The phrase “Hike your own hike” has become something of a motto on the Appalachian Trail. It’s often used in defensive reply to someone who is offering unsolicited advice on how you should hike the trail: what food you should eat, how many miles to cover in a day, what’s wrong with your choice of footwear—but it can also point to the highly personal nature of what draws people into the woods. What motivates people to commit months of their life to following a wilderness path through the mountains of eastern America?

One of the most common reasons is for the challenge of it. They want to test themselves on a difficult adventure. They are drawn by the romance and allure of roughing it for weeks on end as they explore the original American frontier. Others go to the A.T. for therapy. They need to escape the grind of the modern world and refill their tanks in the quiet woods.

For me, I was most strongly drawn to the A.T. by the story of it. For several years, the stories I heard most about the A.T. were those of my girlfriend, Sunshine. She’d thru-hiked the trail back-to-back in 2004 and 2005. She told me of the friends she made on the trail and the adventures they had together: cowboy camping in the White Mountains or fording swollen rivers in the Maine wilderness. She talked about how difficult it was but also how inspiring. On the trail she’d found herself and grown stronger and more self-confident as a woman. I was captivated by her stories, and the year I turned 30, I decided to go out and make my own journey on the trail. With Sunshine’s support, I went down to Springer Mountain in early February and started walking north.

Throughout my hike I always felt I was walking back to Sunshine. This was geographically true in the early days as I made my way north through the dripping, gray Georgia woods towards our home in North Carolina. I spent large parts of those days thinking about Sunshine and the possibilities of our future together. I carried in my pack a wooden ring set with a rough cut diamond that I planned to give to her once I reached the north end of the Smokies where she would join me for a few days on the trail. I can’t count the number of times I opened my pack to check and make sure the ring was still there or the number of hours I spent imagining how I would propose to her.But the trail, like life, has a way of changing your plans. The words “trail” and “trial” can be exchanged by a mere shuffling of letters.

When I reached the southern end of the Smoky Mountains a week before my planned rendezvous with Sunshine, I was hiking with four companions I’d met on the trail. We began the climb up the tallest mountains on the A.T. as a heavy winter storm descended on the range. Day after day, the snow deepened and the temperature dropped. Every morning I awoke to boots that were two frozen blocks of ice. The simple act of stuffing my sleeping bag into its sack was a painful ordeal that rubbed my frozen fingers raw. The romantic vision of the A.T. quickly gave way to a painful slog through exhausting conditions. If we weren’t post-holing through 3-foot snowdrifts, then we’d be walking through a cold rain, soaked to the bone. Through it all the good humor of my hiking companions and the stark beauty of the winter landscape lifted my spirits and kept me putting one foot in front of the other. When I finally reached Davenport Gap at the north end of the Smokies, Sunshine was there waiting for me with a hug and a warm pizza.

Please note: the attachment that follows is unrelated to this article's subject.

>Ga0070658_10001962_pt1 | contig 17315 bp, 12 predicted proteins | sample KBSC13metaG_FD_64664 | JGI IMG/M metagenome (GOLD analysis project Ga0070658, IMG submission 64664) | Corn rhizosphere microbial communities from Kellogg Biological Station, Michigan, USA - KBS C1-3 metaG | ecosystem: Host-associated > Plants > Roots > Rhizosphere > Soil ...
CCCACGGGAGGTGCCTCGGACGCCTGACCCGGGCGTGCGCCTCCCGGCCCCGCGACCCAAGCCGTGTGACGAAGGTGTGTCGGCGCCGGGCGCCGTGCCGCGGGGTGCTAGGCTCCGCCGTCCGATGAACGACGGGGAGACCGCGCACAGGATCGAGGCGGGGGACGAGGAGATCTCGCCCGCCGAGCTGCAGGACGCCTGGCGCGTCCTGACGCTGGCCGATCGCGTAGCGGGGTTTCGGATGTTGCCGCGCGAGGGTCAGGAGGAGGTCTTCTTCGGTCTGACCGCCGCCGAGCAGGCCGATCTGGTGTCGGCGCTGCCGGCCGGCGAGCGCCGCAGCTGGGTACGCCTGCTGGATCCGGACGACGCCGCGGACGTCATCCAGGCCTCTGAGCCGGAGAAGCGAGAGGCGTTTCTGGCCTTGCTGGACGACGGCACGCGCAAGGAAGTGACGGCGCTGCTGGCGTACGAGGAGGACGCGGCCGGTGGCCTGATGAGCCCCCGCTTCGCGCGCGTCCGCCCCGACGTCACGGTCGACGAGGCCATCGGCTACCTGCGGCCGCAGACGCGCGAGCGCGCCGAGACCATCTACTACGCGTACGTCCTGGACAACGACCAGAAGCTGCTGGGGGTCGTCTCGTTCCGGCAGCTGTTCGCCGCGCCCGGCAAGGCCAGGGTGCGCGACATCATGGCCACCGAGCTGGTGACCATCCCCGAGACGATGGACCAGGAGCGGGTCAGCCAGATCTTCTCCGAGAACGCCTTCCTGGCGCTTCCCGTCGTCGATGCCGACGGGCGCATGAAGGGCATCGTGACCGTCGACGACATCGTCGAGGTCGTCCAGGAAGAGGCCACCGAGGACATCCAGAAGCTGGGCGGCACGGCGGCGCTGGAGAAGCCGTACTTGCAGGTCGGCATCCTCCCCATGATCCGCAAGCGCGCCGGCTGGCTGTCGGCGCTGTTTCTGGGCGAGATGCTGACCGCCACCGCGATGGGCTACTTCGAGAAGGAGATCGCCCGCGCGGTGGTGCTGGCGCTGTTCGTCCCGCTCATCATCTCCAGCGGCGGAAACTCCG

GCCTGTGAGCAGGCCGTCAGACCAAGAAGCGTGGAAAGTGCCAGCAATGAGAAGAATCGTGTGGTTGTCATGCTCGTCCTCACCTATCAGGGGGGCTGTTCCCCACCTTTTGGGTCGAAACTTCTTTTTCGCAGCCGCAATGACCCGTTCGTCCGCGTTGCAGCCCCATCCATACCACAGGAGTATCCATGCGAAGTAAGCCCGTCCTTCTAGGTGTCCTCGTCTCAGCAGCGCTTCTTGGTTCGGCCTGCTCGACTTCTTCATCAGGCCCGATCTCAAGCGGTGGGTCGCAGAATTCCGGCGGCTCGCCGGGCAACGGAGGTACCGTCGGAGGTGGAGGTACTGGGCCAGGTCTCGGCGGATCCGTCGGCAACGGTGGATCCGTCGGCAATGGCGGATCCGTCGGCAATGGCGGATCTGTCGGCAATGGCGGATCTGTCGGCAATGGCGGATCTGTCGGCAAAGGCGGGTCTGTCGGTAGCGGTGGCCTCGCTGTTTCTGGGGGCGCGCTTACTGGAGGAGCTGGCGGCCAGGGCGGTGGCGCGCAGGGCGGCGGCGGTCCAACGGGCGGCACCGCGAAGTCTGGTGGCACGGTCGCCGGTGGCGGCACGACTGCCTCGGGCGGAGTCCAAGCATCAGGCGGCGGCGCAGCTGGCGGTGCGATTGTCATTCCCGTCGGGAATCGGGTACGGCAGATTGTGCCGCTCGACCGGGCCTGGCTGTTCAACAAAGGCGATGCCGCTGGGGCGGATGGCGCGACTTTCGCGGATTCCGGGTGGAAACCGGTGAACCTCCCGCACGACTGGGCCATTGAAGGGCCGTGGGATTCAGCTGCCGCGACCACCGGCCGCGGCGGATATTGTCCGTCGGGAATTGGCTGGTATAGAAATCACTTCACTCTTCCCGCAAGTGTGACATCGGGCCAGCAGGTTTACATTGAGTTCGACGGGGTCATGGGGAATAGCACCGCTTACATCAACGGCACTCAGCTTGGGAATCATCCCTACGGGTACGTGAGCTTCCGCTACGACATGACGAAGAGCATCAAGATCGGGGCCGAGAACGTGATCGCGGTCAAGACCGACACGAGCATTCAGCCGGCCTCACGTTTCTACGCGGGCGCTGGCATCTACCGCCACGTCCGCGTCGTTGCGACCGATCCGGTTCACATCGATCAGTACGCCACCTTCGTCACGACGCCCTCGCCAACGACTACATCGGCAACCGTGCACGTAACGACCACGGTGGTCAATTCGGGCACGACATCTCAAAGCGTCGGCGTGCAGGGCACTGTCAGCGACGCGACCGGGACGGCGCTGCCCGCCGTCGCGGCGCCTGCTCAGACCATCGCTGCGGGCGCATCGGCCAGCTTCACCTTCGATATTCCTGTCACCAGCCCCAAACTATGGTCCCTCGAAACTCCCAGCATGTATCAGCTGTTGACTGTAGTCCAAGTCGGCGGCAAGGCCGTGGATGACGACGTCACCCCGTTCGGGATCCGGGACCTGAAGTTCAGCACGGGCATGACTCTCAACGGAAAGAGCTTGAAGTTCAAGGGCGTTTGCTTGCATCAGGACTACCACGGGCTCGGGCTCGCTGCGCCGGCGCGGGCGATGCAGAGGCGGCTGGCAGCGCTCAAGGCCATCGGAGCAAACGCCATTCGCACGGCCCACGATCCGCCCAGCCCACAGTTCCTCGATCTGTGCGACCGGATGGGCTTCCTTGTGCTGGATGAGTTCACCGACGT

We hiked together for two days through snow-laden woods under trees sheathed in ice. On the night that we camped on the shoulder of Max Patch Bald, I prepared for my proposal. In the pre-dawn dark, I stole out of the tent, leaving a note card with instructions for Sunshine that told her to sleep in (she loves to take leisurely mornings) and where to find me when she was ready to get up. I walked up to the snowy bald where I reflected and prayed while I watched the dawn break.

Then my plan began to falter. Sitting down on the snowy hill, I realized that I’d forgotten some needed implements in the tent, most importantly my down jacket and coffee fixings. Not wanting to risk waking Sunshine and disturbing the plan, I decided to settle in and tough it out. An hour passed, then two. The dawn came and went, and the sun rose higher and higher in the sky. For some time I had been thinking, “What on earth can be keeping her?!”DSC_6815_FIXThe truth was she had been awake for some time, luxuriating in her warm sleeping bag and wondering where I’d gone. It wasn’t until she sat up and bumped her head against the note card (which I had romantically hung from the tent rafters) that she read it. She hurried from the tent and found me up on the mountain, a shivering hermit who was completely failing to have the patience that he’d envisioned for himself.

She sat with me on the hill, and all the words I’d imagined to say left me. I spoke to her sincerely and falteringly of my love for her and my desire to join my life to hers. When I had finished, she rewarded me with a “Yes.”

Long distance hiking does not measure well by the standards of the civilized world. It won’t make you rich or famous. By the end of the journey, you won’t have much to show for your efforts besides some extremely well-toned calves, and those fade quickly once you descend the mountain and return to “normal” life. But the day I descended Mount Katahdin I felt I’d gained a treasure of immeasurable value. I’d lived one of the most important stories of my life, and I was ready to go forward into my future with Sunshine.

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